I know a lot people think they're paying you a compliment by saying those kinds of things, but I'm not into it. I don't tell people that, but it does nothing for me spiritually to hear those kinds of things. It was never my mission or important for me to pass, I only wanted to feel better in my own skin. The actions that I took to help myself feel better — surgery and hormones — led me to possessing some privileges that I'm not always thrilled about; one of them is passing. I think far too much importance is placed on "looking the part" in our culture, and it's upsetting to me when people use that as a qualifier to decide whether or not someone's identity is real. All you have to do to be real is to open your mouth and identify who you are. I am who I say I am, no matter what my body may visually tell the world, and its not up for public debate. The only time I think passing is socially important is when it's a safety issue for that trans person.
Has comedy helped you bridge the gap to inform people on the struggles of those in the gay and transsexual community?
Yes, without a doubt! I think comedy and humor might be the best vehicle to get people to understand and accept the LBG and especially the T communities. Sharing humor and insights while getting laughter is intimate but not invasive. It’s a way to open people up without needing to break them. Most times, they just laugh, then assess what they learned later. It’s perfect, really.
You have recently begun to tour colleges and universities, specifically Catholic schools such as Canisius College and Fordham University — Jesuit institutions in New York State. As many people find it hard to separate religion from their views on the LGBT community, how did those experiences turn out with a younger audience?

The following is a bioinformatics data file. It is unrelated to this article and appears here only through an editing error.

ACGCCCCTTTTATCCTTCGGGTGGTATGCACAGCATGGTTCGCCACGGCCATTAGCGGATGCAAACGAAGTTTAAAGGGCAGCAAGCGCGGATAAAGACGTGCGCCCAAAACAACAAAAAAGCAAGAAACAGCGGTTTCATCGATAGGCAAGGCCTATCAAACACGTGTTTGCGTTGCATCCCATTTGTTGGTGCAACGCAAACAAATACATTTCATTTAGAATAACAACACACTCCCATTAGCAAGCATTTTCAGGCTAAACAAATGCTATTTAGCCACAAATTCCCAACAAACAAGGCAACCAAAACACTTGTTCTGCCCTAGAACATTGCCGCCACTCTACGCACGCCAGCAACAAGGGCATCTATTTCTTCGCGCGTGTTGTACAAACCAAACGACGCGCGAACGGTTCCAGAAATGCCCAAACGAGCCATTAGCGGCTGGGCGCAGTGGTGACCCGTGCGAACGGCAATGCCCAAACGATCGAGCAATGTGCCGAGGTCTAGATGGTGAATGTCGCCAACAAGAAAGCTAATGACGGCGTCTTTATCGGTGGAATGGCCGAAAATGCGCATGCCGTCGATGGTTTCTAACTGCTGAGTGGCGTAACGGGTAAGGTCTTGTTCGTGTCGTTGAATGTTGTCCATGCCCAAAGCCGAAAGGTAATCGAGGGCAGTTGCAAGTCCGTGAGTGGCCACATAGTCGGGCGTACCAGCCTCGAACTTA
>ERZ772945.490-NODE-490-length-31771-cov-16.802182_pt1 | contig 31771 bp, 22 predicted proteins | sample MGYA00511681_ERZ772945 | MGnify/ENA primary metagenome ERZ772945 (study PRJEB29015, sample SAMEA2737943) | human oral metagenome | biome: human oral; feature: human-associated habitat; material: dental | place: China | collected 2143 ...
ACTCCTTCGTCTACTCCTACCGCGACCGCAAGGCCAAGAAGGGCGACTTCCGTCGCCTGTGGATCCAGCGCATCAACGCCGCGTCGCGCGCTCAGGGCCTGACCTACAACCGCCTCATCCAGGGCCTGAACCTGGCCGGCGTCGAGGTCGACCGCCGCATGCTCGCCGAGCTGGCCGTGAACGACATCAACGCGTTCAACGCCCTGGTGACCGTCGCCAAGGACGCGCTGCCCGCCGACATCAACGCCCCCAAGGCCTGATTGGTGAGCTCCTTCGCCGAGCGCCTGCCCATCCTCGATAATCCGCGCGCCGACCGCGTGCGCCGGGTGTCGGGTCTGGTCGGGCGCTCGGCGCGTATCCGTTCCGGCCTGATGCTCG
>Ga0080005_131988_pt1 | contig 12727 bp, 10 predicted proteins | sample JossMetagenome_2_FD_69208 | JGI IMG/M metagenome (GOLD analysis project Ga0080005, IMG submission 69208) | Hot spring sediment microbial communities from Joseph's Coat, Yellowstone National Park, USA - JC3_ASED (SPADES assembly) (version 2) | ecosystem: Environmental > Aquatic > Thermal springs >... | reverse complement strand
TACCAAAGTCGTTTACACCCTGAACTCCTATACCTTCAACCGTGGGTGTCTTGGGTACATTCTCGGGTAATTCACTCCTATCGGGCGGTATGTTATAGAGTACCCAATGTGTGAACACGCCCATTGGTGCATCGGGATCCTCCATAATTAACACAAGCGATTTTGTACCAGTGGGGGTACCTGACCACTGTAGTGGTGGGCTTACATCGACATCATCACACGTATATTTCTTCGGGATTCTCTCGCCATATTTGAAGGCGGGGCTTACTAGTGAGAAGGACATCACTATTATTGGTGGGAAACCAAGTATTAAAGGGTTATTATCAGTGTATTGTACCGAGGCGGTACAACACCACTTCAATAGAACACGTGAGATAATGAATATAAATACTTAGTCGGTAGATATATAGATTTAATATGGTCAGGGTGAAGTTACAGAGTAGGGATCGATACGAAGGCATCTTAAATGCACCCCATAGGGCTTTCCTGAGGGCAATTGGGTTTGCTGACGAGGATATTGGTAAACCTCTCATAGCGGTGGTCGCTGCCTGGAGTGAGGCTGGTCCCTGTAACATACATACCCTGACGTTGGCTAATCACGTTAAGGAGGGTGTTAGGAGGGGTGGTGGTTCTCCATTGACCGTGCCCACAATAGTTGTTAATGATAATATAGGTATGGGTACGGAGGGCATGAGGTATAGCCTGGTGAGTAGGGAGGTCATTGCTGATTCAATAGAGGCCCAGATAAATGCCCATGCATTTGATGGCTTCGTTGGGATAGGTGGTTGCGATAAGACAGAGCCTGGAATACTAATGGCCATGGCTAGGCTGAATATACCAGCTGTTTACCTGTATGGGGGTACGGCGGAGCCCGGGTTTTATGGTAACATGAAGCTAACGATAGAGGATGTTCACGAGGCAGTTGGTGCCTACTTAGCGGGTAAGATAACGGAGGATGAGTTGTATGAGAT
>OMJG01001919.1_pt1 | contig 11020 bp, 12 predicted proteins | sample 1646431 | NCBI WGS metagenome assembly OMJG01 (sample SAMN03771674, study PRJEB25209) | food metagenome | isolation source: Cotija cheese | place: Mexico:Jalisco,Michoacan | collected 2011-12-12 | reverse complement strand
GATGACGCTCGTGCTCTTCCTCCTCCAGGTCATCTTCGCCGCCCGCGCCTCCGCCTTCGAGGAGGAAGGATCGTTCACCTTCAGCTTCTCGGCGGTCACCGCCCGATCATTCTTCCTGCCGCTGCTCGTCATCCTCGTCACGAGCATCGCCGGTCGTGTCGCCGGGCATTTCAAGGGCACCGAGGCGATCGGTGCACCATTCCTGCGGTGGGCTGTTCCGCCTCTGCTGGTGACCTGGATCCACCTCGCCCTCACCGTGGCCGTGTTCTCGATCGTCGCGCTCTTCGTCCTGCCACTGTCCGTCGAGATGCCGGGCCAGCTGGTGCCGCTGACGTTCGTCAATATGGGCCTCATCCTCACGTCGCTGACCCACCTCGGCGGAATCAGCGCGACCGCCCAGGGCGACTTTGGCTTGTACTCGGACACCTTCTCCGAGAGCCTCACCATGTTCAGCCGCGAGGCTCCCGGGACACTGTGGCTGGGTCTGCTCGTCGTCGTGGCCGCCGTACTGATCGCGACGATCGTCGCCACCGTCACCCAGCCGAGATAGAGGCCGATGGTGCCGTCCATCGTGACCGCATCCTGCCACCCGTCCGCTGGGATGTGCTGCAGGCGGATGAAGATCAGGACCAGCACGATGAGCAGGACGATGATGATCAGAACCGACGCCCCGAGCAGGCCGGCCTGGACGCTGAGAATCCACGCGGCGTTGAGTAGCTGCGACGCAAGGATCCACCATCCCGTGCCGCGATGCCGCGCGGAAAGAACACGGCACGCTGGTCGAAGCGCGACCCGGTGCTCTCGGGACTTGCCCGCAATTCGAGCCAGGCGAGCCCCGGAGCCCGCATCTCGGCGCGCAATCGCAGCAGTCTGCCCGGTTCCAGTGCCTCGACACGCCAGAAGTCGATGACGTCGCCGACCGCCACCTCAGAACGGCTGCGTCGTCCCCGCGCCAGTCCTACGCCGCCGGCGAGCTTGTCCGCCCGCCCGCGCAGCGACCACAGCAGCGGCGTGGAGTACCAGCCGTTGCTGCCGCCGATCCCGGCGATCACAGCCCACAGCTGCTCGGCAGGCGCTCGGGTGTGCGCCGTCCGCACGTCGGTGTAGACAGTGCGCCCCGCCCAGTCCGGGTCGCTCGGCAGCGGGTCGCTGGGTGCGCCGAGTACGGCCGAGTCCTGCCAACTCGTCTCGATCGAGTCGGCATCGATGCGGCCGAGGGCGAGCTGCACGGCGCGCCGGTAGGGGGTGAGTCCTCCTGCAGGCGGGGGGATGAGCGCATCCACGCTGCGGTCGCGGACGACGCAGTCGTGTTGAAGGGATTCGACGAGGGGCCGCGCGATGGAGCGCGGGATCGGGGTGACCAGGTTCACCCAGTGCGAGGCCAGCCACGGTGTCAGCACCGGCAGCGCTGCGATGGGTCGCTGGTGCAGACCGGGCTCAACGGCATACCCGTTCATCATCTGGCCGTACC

One of the most exciting things about touring colleges is how incredibly smart students are; I'm blown away every time at how far ahead of the LGBTQ curve they are, and it is really exciting to think that when I'm an old fart, that these people will be the ones in charge. The part that might be the most exciting is going to colleges like Canisius and Fordham — schools that have intense roots in Catholicism — and that these kids are creating such visible and positive and inclusive change from the inside of these campuses out. It's really amazing that I was invited to these schools, that students made this happen and made the events such great successes. It’s truly inspiring.
Has being in the public eye made you more or less critical of your transgender identity?
Yes, I am more critical, but not of identity; I'm more critical of my own language. I try to think a little bit before I speak publicly and ask myself before I open my mouth if I understand the power of my own words, just as I think anyone should. I may be a public figure, but I'm a human being first. Sometimes I simply get shit wrong. I don't mean to, but sometimes I screw it up. It doesn't mean that I am those words that I say, it means I'm a human being who got it wrong and who's trying to get it right.
Is it true that you went to an all female college?
Yes, Lasell in Newton, Mass. It's coed now and much bigger. I would lo-o-ove to go back there and do a show! I keep writing to them, but no response. Hmm ...
Where do you see the acceptance of transgender individuals going within the next 10 years?
In the next 10 years, I imagine more acceptance and safety for trans kids coming out and being loved and supported by their family, friends, and schools. My girlfriend's mother is an elementary/middle school principal in Maine, and their school is reworking school policies to be more inclusive of trans kids and their needs. She ran some stuff by me and was interested in my feedback. This was really exciting news for me to hear coming from a rural town in my home state of Maine! It makes me really hopeful. I also imagine more legislation being passed with great organizations like the Transgender Law Center to protect trans folks rights in nondiscrimination laws around employment, housing, and health care. I imagine that if we did a check-in 10 years from now, there will be tremendous growth in these areas of change.